The Importance Of Celebrities To Luxury Brands
Celebrities are of extreme importance to luxury brands. Opportunities to dress celebrities for red carpet walks at premiere parties and award shows are fought over and highly coveted. Celebrities allow luxury brands to remain top of mind and more relevant to younger demographics who will become aspirational purchasers in later years. And social media has only made the celebrity and luxury worlds become even bigger. No longer is the luxury brand reliant on hoping the celebrity will name drop their brand – now after an appearance on a red carpet the brand itself can snag a picture and shout from the rooftops – and quickly make their statements go viral. Or in best case scenarios, the celebrity themselves – or their stylists - may drop a hint of the brand they are wearing on their own platforms.
And with the growth of social media allowing more leveraging of the celebrity, has come an increase in the costs of securing a celebrity to wear a brand. For some designers, their names themselves are enough to gain the favor of a celebrity. For others, dependent as well on the celebrity themselves, it comes down to money. Even Meryl Streep was rumored earlier this year to have refused to wear Chanel as it was not accompanied by a cash offer when Chanel creative director Karl Lagerfeld stated this as fact (which Streep denied).
So How Much Are Celebrities Paid By Brands?
Celebrities may be paid anywhere up to six figures to wear clothing or jewelry by a brand on a red carpet. And millions of dollars for partnerships like Rihanna's and Chopards. Many brands are now looking for these larger and longer term partnerships with a celebrity versus a one-hit-wonder walk on the red carpet. With the longer term deals, ad campaigns often accompany with a minimum year to three year commitment, with the celebrity becoming the face of the brand. These deals may range into the multi-millions of dollars based on the time and participation requirements by the celebrity.
The Competitive World Of Dressing Celebrities
Having a celebrity wear a jewelry brand or luxury line is highly competitive. Typically arrangements are brokered through either the celebrity’s stylist or their talent agent, depending on the nature of the deal. Today, many high powered stylists are paid by brands to add their product lines to the celebrities they dress.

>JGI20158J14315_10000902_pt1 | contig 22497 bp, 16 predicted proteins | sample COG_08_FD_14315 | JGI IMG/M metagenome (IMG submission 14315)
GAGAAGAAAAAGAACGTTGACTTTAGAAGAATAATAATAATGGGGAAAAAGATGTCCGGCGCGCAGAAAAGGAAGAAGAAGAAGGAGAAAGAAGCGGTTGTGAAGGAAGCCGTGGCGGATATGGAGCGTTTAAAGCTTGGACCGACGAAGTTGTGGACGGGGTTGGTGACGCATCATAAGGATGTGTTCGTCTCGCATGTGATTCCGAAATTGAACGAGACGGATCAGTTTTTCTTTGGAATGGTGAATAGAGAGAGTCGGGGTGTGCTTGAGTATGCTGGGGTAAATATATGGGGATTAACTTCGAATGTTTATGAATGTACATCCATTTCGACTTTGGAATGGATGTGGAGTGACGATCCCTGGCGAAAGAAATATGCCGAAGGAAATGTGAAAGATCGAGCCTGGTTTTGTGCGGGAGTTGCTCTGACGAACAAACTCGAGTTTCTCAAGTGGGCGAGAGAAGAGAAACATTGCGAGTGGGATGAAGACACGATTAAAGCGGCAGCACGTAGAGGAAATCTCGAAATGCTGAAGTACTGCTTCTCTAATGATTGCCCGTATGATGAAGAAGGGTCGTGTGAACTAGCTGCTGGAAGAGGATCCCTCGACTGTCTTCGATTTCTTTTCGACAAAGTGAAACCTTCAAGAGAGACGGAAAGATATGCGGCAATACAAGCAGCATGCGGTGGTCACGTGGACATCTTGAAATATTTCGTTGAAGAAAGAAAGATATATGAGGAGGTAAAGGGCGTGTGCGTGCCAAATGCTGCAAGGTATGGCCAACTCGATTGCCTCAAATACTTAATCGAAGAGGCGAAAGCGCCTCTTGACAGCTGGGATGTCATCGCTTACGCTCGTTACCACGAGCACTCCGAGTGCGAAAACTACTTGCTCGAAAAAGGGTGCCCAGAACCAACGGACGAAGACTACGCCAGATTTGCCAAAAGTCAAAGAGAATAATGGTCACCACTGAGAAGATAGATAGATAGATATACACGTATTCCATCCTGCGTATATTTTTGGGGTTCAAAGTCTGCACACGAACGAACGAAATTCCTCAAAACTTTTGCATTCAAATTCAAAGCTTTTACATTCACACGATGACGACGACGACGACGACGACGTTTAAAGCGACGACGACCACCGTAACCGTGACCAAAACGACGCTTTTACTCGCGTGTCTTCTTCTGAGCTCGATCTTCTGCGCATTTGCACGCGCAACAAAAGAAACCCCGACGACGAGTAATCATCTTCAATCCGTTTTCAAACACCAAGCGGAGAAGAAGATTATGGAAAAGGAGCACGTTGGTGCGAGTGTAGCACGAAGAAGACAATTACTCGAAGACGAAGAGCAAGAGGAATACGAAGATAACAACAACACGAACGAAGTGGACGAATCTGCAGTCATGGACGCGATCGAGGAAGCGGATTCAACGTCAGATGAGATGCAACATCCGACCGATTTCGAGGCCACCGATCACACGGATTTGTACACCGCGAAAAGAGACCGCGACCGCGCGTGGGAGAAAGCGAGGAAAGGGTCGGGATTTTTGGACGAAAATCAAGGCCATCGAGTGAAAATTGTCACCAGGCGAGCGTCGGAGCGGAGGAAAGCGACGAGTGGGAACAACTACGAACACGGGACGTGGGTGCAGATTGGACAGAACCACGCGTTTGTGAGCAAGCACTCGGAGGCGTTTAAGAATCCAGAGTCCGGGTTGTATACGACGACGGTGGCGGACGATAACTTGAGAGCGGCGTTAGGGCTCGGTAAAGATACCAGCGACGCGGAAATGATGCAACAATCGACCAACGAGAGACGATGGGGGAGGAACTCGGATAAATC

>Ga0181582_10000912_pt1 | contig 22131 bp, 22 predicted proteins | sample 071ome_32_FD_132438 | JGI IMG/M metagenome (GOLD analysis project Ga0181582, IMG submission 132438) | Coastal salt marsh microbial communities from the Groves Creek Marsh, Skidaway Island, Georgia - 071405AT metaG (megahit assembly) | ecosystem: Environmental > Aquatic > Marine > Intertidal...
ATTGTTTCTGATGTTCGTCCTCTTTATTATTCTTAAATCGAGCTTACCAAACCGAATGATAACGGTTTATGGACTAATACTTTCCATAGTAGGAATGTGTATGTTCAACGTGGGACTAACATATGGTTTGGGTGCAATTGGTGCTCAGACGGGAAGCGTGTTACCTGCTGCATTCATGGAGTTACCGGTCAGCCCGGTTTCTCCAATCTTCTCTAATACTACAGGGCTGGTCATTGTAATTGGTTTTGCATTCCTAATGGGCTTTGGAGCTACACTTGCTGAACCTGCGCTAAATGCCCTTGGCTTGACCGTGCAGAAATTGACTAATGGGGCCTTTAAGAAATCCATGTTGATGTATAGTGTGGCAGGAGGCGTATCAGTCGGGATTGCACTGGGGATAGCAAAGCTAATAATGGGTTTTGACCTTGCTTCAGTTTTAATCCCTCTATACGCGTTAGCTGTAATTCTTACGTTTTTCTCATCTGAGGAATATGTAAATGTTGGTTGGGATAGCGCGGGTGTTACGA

One of the growing trends of the future will be creating more collaborations directly with these high powered stylists and brokers of fashion. The decade of the Stylist is upon us – with more recognition being given to their talents of dressing the stars. Even Mattel has capitalized on a stylist with their recent Barbie and Beyonce collaboration we wrote about.
Luxury Brands Preparing For Tomorrow's Sales
As mentioned earlier in this blog, using celebrities like Rihanna and Lady Gaga for Tiffany & Co. is a move by luxury brand marketers to gain appeal to millennial clientele. The luxury brand category has always been very reticent to co-brand alongside a celebrity – beyond draping the line on the celebrity themselves. The brands are now hoping that not only will the celebrity bring attention to the brand line, but help impact future sales by making the brand more hip, cool and cutting edge. Luxury brands can often have a bit of a stuffiness to them – which does not appeal to millennials. Celebrities break that boundary and make the brand relevant to the younger demographics, while still creating the aspirational pull that is required to drop major dollars on a luxury brand purchase.
The future of luxury brands is based on those brands finding a way to appeal to millennial audiences. Most luxury brands have been around for decades – but how they have marketed themselves is not appealing to a millennial demo that is looking for brands who help the world by contributing to or impacting cause marketing. Many millennials value where they spend money very differently than those of the Gen X or Baby Boomer generations. Experiences for many are more important than a single big purchase. Finding a way to communicate and engage with a millennial as they grow through life has to be the backbone to any brand’s strategy – of any category.
Ready To Work With A Celebrity For Your Brand?
This blog idea originated from a request by writer Annie Brown from the Australian Finacial Review to have our agency's CEO, Stacy Jones, weigh in on Brown's article How Rihanna is helping Chopard sell high jewellery. To learn more about high powered stylists who hold the power to brand celebrities, read this article from the Hollywood Reporter on the 25 Powerful Stylists of Hollywood where our agency's CEO is also quoted.
If you are not quite ready to hire a celebrity to become the face of your brand, you may want to consider hiring a celebrity or two or three to attend an upcoming brand launch event. Our downloadable e-book provides insider tips and tricks that will help you find success in hiring celebrities!